The place where a scene occurs should always be special. Generic settings simply fade into the background. Unique places make the characters’ actions even more interesting. If a scene occurs in a diner, don’t make it an ordinary diner. Make it a seedy diner, an upscale diner, or an old fashion diner. Then force the characters to interact with that unique place in a way that would be impossible if it were just another generic location.
In “Pulp Fiction,” one scene takes place in a diner, but this isn’t an ordinary diner. Here’s how the script describes the diner:
EXT. JACKRABBIT SLIM’S – NIGHT
In the past six years, 50’s diners have sprung up all over L.A., giving Thai restaurants a run for their money. They’re all basically the same. Decor out of an “Archie” comic book, Golden Oldies constantly emanating from a bubbly Wurlitzer, saucy waitresses in bobby socks, menus with items like the Fats Dioxin Cheeseburger, or the Wolfman Jack Omelette, and over prices that pay for all this bullshit.
But then there’s JACKRABBIT SLIM’S, the big mama of the 50’s diners. Either the best or the worst, depending on your point of view.
Although this description may be a bit wordy, there’s no mistaking that the location is unique. Now the characters don’t just eat and talk in this diner, but they also interact with 50’s style characters and dance to 50’s music in ways that can only take place in this particular location.
Even if a place is normal, the screenwriter’s job is to give that place a personality. In “Fargo,” a man heads to a meeting with two other men in a bar, which is described as follows:
We are pulling into the snow swept parking lot of a one-story brick building. Broken neon at the top of the people identifies it as the Jolly Troll Tavern. A troll, also in net, holds a champagne glass aloft.
The bar is downscale even for this town. Country music plays not he jukebox.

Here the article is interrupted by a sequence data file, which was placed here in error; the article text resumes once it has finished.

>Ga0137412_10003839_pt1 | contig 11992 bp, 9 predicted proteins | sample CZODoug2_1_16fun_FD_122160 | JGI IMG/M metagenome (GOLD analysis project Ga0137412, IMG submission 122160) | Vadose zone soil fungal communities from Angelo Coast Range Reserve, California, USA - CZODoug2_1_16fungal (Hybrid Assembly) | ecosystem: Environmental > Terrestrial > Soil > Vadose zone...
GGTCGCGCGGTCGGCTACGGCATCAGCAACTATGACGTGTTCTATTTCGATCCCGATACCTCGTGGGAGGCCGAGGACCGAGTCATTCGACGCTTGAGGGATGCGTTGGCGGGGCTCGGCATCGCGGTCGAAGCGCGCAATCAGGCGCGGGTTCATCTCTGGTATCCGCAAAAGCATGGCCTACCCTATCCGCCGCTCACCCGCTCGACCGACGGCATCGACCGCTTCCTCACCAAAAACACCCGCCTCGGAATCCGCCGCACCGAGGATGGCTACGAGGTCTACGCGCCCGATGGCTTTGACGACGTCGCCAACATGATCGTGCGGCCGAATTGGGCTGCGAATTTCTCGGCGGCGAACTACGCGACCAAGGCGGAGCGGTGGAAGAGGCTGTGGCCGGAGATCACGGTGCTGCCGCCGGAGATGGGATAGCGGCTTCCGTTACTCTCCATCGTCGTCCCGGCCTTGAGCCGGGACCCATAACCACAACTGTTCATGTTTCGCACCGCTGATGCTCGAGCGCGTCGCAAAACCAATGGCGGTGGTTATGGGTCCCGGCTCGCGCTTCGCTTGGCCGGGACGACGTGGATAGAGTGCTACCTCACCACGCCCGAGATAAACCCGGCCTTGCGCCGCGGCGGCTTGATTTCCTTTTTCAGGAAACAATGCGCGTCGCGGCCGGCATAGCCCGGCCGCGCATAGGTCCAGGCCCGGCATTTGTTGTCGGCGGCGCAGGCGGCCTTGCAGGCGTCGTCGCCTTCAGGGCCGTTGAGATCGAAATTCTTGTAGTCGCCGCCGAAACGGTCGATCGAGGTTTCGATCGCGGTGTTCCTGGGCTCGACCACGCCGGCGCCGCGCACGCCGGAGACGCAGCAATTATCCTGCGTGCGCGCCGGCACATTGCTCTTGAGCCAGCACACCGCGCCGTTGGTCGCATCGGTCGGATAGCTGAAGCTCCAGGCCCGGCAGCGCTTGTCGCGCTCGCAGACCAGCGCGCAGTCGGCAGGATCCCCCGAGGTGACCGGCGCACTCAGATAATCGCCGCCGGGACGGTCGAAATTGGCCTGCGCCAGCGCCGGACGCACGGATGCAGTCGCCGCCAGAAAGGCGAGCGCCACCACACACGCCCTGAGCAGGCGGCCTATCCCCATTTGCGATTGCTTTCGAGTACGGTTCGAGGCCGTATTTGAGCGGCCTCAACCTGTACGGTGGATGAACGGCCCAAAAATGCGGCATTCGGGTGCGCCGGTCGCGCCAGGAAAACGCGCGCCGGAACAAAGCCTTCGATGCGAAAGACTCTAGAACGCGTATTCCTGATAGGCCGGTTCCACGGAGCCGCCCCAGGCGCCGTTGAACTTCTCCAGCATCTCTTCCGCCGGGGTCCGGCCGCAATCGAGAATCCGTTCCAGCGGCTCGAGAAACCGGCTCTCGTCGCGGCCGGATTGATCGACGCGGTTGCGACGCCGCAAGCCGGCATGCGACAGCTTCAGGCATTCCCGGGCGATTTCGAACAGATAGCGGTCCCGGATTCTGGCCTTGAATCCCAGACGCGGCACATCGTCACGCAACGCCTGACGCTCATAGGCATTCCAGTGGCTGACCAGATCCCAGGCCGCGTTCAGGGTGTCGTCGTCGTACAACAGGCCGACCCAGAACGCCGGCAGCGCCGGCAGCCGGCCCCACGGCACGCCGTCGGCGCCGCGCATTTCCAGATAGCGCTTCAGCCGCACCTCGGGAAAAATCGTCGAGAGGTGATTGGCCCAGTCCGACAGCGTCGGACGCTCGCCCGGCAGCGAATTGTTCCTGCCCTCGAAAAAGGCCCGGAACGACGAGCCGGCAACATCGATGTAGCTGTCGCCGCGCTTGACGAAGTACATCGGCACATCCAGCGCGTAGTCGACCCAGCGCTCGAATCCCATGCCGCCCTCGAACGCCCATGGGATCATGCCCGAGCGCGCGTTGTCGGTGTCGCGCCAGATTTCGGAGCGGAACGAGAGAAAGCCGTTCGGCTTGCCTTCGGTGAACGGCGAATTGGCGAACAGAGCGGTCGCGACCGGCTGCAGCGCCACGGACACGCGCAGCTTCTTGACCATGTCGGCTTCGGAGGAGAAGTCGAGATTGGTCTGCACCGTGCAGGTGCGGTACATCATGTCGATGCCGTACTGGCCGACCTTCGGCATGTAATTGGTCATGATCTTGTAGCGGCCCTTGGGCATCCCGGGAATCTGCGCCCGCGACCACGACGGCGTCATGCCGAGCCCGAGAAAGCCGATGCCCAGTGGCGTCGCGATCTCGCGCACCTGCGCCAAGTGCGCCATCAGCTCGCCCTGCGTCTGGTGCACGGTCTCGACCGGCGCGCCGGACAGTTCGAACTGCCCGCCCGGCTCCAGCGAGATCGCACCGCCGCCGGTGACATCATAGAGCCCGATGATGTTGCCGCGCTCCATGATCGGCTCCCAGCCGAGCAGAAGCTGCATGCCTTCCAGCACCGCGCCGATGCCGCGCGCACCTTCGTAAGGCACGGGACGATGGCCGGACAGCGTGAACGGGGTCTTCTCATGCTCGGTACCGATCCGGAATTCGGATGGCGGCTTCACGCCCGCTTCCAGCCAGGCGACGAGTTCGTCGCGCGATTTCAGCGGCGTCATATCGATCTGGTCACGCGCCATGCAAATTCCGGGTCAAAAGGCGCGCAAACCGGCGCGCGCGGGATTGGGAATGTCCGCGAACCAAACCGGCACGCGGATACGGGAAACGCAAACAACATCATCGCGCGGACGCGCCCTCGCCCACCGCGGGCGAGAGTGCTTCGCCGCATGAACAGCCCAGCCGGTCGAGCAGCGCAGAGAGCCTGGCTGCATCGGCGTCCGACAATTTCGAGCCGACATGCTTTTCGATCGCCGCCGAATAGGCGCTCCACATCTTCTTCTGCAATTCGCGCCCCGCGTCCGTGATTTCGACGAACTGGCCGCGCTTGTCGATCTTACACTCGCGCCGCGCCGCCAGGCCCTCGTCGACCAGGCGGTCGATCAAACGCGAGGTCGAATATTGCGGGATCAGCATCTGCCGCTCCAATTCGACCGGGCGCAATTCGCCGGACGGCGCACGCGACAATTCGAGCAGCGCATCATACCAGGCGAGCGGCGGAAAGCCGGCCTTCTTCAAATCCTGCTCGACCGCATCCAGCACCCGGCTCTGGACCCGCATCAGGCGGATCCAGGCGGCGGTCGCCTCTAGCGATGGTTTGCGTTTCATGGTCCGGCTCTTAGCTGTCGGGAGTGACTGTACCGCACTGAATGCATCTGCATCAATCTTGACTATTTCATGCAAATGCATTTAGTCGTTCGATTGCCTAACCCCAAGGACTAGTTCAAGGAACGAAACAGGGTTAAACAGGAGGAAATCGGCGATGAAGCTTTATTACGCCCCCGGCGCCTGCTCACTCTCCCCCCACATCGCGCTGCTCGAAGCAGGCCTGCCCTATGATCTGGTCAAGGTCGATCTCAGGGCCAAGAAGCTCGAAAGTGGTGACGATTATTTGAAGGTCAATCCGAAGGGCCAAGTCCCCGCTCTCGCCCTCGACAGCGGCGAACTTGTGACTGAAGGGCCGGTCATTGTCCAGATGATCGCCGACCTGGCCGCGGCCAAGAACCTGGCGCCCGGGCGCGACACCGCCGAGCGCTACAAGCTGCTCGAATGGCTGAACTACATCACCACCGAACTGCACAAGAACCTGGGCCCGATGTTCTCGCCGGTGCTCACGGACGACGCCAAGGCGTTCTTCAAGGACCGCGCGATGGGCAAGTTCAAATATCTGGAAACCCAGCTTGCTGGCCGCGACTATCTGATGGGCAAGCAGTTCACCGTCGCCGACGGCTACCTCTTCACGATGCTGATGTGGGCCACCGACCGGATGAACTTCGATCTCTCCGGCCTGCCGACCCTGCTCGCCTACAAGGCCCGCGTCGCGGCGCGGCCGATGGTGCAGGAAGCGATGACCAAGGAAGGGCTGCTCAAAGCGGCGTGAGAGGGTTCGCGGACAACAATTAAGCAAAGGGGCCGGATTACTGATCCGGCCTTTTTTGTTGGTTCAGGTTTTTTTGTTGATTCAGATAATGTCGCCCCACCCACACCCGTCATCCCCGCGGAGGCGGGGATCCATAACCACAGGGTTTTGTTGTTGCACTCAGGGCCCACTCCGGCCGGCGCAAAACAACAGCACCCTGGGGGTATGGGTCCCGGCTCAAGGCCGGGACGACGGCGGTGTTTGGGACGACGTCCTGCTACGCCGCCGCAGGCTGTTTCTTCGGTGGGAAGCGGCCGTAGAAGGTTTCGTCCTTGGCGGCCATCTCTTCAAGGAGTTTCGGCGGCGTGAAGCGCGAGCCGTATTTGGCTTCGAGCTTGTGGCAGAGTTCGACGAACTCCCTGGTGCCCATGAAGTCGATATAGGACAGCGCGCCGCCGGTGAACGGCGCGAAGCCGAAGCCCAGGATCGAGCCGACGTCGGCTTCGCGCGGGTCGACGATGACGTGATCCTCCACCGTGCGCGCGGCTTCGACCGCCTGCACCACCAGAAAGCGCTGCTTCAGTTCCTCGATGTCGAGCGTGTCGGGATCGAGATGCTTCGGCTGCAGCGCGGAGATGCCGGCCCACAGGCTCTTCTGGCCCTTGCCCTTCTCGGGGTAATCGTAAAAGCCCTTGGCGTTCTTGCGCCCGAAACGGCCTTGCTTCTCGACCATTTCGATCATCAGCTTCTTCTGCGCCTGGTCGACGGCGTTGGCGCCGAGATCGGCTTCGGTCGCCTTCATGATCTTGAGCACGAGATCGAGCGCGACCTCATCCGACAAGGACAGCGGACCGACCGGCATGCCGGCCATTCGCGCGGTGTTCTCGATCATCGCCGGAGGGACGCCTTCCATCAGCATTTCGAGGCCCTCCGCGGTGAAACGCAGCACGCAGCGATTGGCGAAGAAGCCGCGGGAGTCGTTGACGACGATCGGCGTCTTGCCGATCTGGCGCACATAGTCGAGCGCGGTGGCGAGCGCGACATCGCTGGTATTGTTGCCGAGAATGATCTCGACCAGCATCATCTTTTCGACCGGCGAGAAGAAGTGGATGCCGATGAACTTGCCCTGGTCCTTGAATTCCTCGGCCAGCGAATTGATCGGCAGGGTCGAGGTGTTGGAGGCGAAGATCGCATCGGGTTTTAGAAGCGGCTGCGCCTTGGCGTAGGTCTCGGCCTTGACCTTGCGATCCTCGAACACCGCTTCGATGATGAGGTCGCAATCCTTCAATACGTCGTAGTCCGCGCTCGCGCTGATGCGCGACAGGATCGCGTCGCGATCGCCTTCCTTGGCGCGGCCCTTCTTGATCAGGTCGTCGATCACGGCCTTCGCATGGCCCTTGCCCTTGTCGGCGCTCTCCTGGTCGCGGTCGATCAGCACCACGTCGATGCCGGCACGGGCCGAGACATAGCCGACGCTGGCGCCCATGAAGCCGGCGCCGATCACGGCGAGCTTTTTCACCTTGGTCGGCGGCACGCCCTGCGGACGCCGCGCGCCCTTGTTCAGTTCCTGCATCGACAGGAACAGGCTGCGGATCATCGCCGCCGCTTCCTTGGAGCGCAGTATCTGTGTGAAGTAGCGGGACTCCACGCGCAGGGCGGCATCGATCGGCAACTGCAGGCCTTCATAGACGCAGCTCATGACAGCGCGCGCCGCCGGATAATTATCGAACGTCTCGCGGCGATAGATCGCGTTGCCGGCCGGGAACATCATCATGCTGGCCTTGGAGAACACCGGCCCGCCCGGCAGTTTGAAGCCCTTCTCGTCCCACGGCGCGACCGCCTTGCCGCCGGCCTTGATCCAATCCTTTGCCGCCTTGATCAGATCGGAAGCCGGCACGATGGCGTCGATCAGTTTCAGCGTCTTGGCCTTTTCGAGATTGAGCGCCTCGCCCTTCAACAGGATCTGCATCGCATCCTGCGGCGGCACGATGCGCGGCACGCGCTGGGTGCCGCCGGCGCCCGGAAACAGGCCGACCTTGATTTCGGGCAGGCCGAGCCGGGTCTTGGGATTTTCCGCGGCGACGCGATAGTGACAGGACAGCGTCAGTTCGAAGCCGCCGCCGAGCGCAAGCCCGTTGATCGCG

Notice that the specific details (broken neon, troll) and opinion (“bar is downscale even for this town”) helps paint a visual image of a distinct location. A good rule of thumb is that if a scene describes a location so that you could easily recognize it if you saw it in the real world, then that location description is vivid and descriptive enough.
Most locations are familiar to most people such as a diner or a bar. However, sometimes locations take place in unusual settings. In science fiction or fantasy settings, the location often is compared to a familiar area. In “Star Wars,” Obi-wan Kenobi’s home is described as follows:
The small, spartan hovel is cluttered with desert junk but still manages to radiate an air of time-worn comfort and security.
Even though this home is located in a science fiction world, the description must ground us in the reality of what we know today. That’s why the description is light on specific details and emphasizes feelings such as “time-worn comfort” instead.
Interior locations can increase a sense of claustrophobia such as in the bar scene in “Star Wars” where the hero finds himself surrounded by aliens of all kinds. Interior locations can also isolate the hero so they can’t get away from a villain, thus increasing their sense of feeling trapped such as the prison interior scenes in “The Shawshank Redemption.”
Exterior locations can make a hero feel helpless and powerless. In “Alien,” crew members walk across the desolate landscape of an unknown planet and then spot the crashed remains of an alien spacecraft in the distance. In “Thelma and Louise,” the hero drives across the wide open country, which makes her look small in comparison.
Similar to location is the time. In most cases, the time is either day or night. In rare cases, the time can be different such as morning or evening, but only if the scene absolutely requires such preciseness in timing.
As with the location, the time of the scene should work against the hero. A brightly lit scene can work against the hero if the hero is trying to avoid being seen. In “The Hunger Games” when the games first begin, everyone rushes towards supplies and weapons at once, creating a bloodbath. Because this scene takes place in broad daylight, everyone can see each other so the hero can’t hide easily.
A dimly lit scene works against the hero if the hero is trying to find something or a way out such as in every horror movie. In “Night of the Living Dead,” the darkness helps hide the zombies so they can get close to the hero, increasing their threat.
In your own story, identify the purpose of a scene and pick several possible locations that can work against the hero. What time period (day or night) works against the hero? What interior or exterior location can work against the hero?